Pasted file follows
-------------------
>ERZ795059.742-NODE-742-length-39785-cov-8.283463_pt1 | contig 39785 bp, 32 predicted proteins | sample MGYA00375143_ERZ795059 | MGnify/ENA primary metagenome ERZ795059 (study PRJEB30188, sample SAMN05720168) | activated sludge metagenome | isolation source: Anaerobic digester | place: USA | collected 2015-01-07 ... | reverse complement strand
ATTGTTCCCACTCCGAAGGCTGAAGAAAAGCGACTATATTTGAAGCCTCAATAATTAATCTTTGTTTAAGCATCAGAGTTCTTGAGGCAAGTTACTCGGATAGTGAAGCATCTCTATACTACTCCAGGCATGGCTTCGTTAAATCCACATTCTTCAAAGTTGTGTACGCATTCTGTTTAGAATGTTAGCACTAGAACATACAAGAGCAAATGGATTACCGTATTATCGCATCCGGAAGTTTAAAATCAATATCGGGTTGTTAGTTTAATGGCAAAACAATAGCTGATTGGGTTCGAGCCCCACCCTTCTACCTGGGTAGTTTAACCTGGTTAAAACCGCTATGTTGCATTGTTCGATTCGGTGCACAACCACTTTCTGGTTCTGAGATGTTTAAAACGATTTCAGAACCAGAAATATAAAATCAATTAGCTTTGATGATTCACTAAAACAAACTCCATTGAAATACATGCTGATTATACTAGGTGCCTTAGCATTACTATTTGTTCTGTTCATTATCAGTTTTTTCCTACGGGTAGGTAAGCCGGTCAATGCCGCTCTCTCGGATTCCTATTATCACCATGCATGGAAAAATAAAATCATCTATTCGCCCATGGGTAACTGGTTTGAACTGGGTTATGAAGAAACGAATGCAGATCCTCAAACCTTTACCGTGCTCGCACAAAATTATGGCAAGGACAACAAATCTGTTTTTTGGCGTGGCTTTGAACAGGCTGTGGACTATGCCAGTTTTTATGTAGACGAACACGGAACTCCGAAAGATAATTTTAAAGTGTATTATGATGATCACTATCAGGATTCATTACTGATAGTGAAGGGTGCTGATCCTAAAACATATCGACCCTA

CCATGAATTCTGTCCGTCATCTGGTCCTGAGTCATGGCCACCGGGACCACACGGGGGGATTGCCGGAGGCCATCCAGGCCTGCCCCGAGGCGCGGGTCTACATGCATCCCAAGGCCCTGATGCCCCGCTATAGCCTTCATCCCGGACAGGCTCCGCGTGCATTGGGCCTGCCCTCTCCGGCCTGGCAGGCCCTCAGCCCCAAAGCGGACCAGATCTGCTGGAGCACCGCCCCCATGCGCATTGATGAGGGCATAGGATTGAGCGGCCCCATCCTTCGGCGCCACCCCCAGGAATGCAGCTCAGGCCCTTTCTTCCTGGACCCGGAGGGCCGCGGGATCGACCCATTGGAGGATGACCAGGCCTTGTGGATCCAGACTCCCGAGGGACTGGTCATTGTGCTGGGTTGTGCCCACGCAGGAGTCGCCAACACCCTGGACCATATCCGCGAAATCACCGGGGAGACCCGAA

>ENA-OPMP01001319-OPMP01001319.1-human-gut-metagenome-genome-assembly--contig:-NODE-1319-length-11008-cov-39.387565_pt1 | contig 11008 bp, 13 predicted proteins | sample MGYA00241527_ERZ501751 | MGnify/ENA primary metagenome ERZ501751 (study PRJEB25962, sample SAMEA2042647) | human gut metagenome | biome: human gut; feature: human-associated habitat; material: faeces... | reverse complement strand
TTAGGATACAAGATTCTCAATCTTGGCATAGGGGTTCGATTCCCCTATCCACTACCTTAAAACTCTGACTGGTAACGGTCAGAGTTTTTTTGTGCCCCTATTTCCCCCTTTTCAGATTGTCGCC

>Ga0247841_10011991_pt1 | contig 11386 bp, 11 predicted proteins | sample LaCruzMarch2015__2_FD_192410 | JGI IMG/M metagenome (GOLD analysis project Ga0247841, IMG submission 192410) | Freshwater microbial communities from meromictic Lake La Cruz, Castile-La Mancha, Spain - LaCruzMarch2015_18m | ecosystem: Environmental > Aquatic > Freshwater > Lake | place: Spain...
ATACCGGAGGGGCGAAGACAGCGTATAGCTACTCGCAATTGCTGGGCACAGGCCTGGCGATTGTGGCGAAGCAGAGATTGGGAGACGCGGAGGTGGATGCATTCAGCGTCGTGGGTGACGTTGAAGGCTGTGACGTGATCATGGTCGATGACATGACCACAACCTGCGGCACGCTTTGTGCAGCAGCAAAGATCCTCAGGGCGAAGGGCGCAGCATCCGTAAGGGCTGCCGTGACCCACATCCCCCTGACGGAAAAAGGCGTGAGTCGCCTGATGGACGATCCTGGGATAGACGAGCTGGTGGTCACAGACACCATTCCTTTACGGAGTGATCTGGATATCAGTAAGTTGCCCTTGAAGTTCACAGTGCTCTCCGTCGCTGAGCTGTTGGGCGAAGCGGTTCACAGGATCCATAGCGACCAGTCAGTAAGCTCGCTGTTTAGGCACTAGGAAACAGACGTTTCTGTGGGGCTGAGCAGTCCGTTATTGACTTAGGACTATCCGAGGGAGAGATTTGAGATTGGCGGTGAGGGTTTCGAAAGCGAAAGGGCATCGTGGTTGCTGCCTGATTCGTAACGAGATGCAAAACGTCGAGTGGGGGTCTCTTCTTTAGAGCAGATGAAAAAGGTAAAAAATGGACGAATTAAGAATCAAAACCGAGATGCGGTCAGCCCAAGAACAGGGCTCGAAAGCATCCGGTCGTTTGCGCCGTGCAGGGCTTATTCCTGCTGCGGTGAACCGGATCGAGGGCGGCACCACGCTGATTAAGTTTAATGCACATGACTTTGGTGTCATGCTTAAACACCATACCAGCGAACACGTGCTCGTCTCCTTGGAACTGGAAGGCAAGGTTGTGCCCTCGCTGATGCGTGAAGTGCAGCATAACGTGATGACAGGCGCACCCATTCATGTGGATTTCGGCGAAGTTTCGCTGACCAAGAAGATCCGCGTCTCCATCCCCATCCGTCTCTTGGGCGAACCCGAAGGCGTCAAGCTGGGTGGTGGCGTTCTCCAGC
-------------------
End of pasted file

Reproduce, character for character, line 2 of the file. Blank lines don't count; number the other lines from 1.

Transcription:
ATTGTTCCCACTCCGAAGGCTGAAGAAAAGCGACTATATTTGAAGCCTCAATAATTAATCTTTGTTTAAGCATCAGAGTTCTTGAGGCAAGTTACTCGGATAGTGAAGCATCTCTATACTACTCCAGGCATGGCTTCGTTAAATCCACATTCTTCAAAGTTGTGTACGCATTCTGTTTAGAATGTTAGCACTAGAACATACAAGAGCAAATGGATTACCGTATTATCGCATCCGGAAGTTTAAAATCAATATCGGGTTGTTAGTTTAATGGCAAAACAATAGCTGATTGGGTTCGAGCCCCACCCTTCTACCTGGGTAGTTTAACCTGGTTAAAACCGCTATGTTGCATTGTTCGATTCGGTGCACAACCACTTTCTGGTTCTGAGATGTTTAAAACGATTTCAGAACCAGAAATATAAAATCAATTAGCTTTGATGATTCACTAAAACAAACTCCATTGAAATACATGCTGATTATACTAGGTGCCTTAGCATTACTATTTGTTCTGTTCATTATCAGTTTTTTCCTACGGGTAGGTAAGCCGGTCAATGCCGCTCTCTCGGATTCCTATTATCACCATGCATGGAAAAATAAAATCATCTATTCGCCCATGGGTAACTGGTTTGAACTGGGTTATGAAGAAACGAATGCAGATCCTCAAACCTTTACCGTGCTCGCACAAAATTATGGCAAGGACAACAAATCTGTTTTTTGGCGTGGCTTTGAACAGGCTGTGGACTATGCCAGTTTTTATGTAGACGAACACGGAACTCCGAAAGATAATTTTAAAGTGTATTATGATGATCACTATCAGGATTCATTACTGATAGTGAAGGGTGCTGATCCTAAAACATATCGACCCTA